As suspected COVID spread continues in North Korea WHO frets over missing data

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North Korea reported hundreds of thousands of new infections on Wednesday, but said that a million residents have already recovered from what is suspected to be COVID-19. 

The nation announced 232,880 new cases of fever and an additional six deaths, with at least 691,170 remaining in quarantine. 

While outside experts believe most of the fevers – 232,880 fever cases were announced on Wednesday – are from the coronavirus, North Korea lacks the testing capability to confirm all of them. 

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The outbreak is also almost certainly larger than has been counted, because some people could be asymptomatic. 

While it remains uncertain how many cases were confirmed as COVID-19-related, it is also unclear how more than a million people recovered so quickly. 

This announcement comes just a week after acknowledging an outbreak, and imposing nationwide lockdowns.

North Korea’s population of 26 million are believed to be unvaccinated against the coronavirus, although South Korean officials said last week that they would offer to send vaccines and other emergency medical supplies to their northern neighbor. China has also offered to provide aid. 

North Korea has made no indication of whether they plan to accept the offer and have previously denied millions of doses of vaccine shots offered by the United Nations-backed COVAX distribution program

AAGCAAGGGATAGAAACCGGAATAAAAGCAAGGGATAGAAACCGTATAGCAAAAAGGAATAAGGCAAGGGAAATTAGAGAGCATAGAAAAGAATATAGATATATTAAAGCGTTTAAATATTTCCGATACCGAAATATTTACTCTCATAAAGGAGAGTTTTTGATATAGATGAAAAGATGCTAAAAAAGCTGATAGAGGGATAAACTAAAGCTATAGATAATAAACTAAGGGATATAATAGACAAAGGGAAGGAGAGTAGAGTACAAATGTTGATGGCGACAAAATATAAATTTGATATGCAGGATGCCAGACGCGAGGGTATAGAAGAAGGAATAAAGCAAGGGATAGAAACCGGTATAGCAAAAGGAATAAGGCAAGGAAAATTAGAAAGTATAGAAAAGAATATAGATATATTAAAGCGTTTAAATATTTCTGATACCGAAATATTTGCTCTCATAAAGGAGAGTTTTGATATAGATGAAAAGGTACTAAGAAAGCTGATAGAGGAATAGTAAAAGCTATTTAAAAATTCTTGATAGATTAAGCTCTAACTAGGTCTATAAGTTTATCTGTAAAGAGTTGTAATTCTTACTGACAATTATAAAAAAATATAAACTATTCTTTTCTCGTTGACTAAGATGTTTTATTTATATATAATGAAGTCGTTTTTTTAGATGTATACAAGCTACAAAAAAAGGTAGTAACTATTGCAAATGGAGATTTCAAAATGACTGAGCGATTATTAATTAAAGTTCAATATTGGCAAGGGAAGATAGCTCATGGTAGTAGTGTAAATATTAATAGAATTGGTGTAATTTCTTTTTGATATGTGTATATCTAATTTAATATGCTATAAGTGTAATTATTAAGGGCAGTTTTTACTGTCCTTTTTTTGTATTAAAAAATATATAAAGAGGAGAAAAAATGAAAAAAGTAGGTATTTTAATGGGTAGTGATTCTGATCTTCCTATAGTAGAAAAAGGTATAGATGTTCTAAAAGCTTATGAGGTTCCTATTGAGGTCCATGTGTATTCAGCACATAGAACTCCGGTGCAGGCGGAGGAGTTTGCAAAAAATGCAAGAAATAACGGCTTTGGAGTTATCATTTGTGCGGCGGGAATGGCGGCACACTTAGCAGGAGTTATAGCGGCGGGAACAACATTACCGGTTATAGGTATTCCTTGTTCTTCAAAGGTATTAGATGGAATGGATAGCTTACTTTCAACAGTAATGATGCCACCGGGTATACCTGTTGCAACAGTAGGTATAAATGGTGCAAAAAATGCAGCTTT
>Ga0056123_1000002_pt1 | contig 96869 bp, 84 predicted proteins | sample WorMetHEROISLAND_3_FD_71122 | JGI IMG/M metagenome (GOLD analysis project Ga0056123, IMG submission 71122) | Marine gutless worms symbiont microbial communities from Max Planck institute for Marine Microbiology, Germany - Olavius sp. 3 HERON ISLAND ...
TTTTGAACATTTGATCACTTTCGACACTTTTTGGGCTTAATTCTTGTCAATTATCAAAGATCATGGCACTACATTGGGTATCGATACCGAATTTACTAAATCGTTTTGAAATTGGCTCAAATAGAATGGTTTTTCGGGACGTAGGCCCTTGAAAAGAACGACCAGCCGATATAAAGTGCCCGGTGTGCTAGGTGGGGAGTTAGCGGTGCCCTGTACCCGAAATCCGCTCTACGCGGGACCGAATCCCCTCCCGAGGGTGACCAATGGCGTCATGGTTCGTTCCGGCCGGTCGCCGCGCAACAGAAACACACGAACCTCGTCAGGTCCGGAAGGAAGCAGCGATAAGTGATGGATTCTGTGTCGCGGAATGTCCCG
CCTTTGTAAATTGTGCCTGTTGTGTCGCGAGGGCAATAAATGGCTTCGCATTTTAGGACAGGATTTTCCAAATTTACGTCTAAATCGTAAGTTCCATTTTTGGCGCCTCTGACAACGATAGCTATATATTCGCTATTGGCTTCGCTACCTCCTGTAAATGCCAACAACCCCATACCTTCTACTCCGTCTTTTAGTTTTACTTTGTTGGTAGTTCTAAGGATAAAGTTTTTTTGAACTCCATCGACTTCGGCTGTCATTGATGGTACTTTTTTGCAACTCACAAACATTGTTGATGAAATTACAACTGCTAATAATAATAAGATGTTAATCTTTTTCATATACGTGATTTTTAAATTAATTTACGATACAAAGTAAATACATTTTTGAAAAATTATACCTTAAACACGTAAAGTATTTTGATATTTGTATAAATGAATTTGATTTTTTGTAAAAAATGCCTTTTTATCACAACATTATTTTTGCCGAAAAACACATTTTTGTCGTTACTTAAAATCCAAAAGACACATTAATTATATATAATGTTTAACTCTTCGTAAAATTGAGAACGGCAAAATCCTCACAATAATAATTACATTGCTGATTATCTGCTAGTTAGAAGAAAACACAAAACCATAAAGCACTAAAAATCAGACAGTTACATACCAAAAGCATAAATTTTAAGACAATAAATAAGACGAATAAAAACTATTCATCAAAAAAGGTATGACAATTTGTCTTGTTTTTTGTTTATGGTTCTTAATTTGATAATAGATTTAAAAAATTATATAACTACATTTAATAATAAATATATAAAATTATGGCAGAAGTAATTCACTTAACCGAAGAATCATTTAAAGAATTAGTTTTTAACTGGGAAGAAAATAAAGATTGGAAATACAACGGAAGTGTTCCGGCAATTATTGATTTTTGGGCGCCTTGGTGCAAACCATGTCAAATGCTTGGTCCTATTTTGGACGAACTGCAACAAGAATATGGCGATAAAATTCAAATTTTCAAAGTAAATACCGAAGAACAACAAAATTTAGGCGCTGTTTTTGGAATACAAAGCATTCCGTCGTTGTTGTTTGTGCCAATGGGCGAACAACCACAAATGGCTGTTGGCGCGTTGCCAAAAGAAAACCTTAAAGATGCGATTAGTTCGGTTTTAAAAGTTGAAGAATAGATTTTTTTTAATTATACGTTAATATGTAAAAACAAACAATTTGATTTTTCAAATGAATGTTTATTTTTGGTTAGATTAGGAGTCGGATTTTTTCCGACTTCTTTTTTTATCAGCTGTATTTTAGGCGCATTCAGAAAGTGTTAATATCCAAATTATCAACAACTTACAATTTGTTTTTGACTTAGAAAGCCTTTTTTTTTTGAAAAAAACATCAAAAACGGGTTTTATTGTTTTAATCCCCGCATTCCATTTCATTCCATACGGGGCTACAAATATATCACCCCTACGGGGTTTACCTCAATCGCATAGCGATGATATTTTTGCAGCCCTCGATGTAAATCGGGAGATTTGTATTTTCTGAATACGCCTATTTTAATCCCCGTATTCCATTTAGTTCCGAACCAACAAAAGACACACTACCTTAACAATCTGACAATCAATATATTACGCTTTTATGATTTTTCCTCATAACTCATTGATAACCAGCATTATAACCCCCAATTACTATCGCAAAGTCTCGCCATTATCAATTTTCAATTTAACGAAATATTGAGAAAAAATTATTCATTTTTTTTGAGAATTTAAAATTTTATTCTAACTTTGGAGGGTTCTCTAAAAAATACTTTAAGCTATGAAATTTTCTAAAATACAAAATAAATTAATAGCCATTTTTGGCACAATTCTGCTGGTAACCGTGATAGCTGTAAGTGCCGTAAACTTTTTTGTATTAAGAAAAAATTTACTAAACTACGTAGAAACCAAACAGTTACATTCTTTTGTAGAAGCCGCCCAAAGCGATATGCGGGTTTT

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South Korea’s government said it could not confirm media reports that North Korea flew planes to bring back medical equipment from China on Tuesday.

Earlier this week, North Korean leader Kim Jong Un criticized officials for their response to the health crisis. 

He said there was a failure to deliver medicine supplies to pharmacies on time because of their “irresponsible” work attitude and lackluster organization, according to the North’s official Korean Central News Agency (KCNA).

The ruling party, Politburo, had sent an emergency order to immediately distribute state medicine supplies and for pharmacies to remain open for 24 hours a day. 

Kim, however, said these measures were not being implemented properly and KCNA said he ordered his military’s medical units to start stabilizing the medicine supply in Pyongyang.

The World Health Organization’s (WHO) leader said Tuesday that the country has not responded to its request for more information about coronavirus there. 

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“WHO is deeply concerned at the risk of further spread in (North Korea),” WHO Director-General Tedros Adhanom Ghebreyesus stated.

Fox News’ Landon Mion and The Associated Press contributed to this report.

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